Sold commercially in the
Much more is needed to produce the quintessential Christmas tree than simply taking a seedling, planting it, and hoping for the best. Science and technology have largely improved upon the early days of 1851 when Mark Carr opened the first Christmas tree retail lot in
Whether you purchase a tree from a “cut-your-own” farm or garden center there are many choices to consider. Fragrance, needle retention, texture and color dictate many a decision. Balsam fir (Abies balsamea) has short, flat, long lasting needles that are dark green with a silver cast. Typically, this tree is associated with having that “traditional Christmas tree smell.” Douglas fir (Pseudotsuga menziesii) smells like oranges. Needles are blue to dark green, about 1 ½” and also hold their needles well. Named for David Douglas who studied the tree in the 1800’s, this tree can live for a thousand years. White Pine (Pinus strobus) has soft, long, blue-green needles with a very full appearance. This tree has very little fragrance and doesn’t hold heavy ornaments as well. Scotch pine (Pinus sylvestris) has stiff branching, dark green needles that are about an inch long and hold ornaments very well. Fraser fir (Abies fraseri) has quickly become the standard for Christmas trees. Dark green-blue needles, about an inch long, adorn this pyramidal-shaped tree. Good fragrance and excellent needle retention have catapulted this tree to stardom over the last decade. Last but not least is Noble fir (Abies procera). If I could liken a tree for a moment to a car, than this is your Ferrari. Bluish-green needles that are almost rubbery to the touch never seem to shed on your floor. Stiff branches hold heavier ornaments and it has a great fragrance.
Another way to enjoy your holiday is by planting a b&b tree. B&B (ball and burlap) trees are live trees that you can later plant in your yard. Though it can be more of an arduous task the rewards are numerous. Thoughtfully pick a location in your yard suitable for a conifer. Remember that most conifers, a cone-bearing tree or shrub, do not like shade. While there are a few exceptions, those listed previously enjoy more sun than shade. Remember that these species trees are all majestic giants. They will some day reach for the sky. So give them plenty of room and try not to plant them in a hedge line five feet apart from one another as this will have a pejorative affect on your landscape. Be mindful that live trees are becoming more popular. Go to your local plant purveyor and ask to purchase your tree and have it delivered or picked up closer to Christmas. Once your tree is home place it in your garage for a day or two, so as to slowly acclimate the tree from the temperature outside from that of inside. Try not to have your live tree in your house for more than five to seven days and reverse the procedure when you plant your tree after the holidays. Dig the hole prior to the ground freezing as this will facilitate your planting.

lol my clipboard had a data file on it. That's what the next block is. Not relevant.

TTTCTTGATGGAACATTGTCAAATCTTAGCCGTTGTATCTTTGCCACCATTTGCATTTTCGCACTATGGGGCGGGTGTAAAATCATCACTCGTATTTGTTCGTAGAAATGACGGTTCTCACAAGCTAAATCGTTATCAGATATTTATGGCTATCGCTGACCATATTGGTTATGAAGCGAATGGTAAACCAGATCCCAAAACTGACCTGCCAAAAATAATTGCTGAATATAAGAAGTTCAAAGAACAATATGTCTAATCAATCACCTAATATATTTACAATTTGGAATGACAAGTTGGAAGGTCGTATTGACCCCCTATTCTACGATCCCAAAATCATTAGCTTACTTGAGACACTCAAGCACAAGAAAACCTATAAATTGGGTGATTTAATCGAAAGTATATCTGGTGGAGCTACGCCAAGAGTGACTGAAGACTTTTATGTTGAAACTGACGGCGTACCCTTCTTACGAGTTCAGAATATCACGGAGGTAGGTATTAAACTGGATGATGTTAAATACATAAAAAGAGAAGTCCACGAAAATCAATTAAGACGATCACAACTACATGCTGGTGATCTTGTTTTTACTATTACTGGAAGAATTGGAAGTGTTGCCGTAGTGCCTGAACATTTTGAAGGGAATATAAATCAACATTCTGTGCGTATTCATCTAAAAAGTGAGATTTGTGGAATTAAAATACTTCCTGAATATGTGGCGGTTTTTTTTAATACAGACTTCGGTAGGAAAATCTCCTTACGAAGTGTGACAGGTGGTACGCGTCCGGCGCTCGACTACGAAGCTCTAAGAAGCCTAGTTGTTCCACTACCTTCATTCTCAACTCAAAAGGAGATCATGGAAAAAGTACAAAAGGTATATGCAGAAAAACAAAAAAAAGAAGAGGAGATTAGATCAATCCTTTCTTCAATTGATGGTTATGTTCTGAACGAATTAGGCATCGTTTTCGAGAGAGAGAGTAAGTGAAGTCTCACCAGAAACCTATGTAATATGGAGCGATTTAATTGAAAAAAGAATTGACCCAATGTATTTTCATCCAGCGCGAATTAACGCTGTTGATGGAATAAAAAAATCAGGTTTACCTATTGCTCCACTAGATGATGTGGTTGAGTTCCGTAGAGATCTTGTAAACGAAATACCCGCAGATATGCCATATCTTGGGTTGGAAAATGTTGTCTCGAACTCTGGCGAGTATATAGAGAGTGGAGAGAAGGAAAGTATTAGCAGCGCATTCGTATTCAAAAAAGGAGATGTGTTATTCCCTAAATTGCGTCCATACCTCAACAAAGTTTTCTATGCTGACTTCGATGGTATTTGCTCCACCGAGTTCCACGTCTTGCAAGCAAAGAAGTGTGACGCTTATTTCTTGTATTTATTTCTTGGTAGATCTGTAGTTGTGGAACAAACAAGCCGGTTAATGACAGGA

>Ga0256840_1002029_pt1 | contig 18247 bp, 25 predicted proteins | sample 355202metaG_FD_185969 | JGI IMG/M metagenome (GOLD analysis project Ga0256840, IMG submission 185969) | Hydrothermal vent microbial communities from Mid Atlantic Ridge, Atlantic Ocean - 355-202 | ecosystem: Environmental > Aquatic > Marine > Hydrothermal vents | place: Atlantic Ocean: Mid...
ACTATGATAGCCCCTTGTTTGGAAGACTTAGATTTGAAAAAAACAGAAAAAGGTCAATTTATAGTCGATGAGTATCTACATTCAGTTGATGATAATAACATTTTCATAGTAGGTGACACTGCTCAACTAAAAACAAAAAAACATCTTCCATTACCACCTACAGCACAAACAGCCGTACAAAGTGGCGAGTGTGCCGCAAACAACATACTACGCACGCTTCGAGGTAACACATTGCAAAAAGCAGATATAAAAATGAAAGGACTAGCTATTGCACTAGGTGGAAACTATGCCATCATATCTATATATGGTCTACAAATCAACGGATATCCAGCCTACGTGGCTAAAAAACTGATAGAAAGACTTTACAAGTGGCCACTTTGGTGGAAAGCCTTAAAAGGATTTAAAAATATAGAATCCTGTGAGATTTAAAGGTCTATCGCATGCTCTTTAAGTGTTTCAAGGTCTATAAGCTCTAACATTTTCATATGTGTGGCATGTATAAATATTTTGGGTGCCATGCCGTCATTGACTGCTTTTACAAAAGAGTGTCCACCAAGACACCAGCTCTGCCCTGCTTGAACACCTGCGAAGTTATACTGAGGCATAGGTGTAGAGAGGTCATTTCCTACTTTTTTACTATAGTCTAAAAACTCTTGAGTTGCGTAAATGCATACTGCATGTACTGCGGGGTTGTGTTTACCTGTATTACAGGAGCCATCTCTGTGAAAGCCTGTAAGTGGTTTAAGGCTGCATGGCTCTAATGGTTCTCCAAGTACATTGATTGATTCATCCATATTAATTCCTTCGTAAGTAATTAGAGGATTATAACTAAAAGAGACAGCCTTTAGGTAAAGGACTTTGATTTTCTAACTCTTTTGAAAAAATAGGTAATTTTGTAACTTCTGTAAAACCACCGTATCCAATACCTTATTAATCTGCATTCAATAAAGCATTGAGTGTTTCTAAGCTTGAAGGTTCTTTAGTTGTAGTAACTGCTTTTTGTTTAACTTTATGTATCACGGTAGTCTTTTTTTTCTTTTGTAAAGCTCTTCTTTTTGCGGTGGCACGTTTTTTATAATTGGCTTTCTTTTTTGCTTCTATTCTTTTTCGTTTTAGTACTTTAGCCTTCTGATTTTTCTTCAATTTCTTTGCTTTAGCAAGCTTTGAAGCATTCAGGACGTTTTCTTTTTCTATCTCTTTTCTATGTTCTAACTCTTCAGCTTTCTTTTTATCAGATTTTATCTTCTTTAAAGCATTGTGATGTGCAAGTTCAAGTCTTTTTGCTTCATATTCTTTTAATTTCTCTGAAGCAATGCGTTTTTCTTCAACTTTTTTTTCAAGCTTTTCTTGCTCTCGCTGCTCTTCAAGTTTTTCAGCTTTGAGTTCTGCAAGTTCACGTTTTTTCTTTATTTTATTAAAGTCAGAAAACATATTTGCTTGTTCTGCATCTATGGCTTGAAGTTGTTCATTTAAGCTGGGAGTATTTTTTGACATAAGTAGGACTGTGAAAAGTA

Evergreens around the holiday conjure up feelings of nostalgia, longing for our childhood past. Cut trees are multi faceted as they can be recycled and used as mulch after the holiday season. Live trees not only provide a habitat for wildlife but also grow as our families do. Wherever you purchase your tree this year be cognizant of its height as trees look smaller outside than they do inside your home. Check for needle retention by pulling on the limbs to see if any needles fall off. Remember to put a fresh cut on your cut tree and keep it well irrigated during the first ten days. A cut tree can consume more than a quart of water per day. Choose a cool location away from drafts and any nearby heat source such as a fireplace, radiator or stove. Feel great about your purchase knowing that this year alone nearly 73 million new Christmas trees will be planted. Finally, remember that cut trees came from mother earth…so be kind and recycle when possible. Consumers can locate the nearest recycling program by logging onto www.realchristmastrees.org or by calling 1-800-CLEANUP.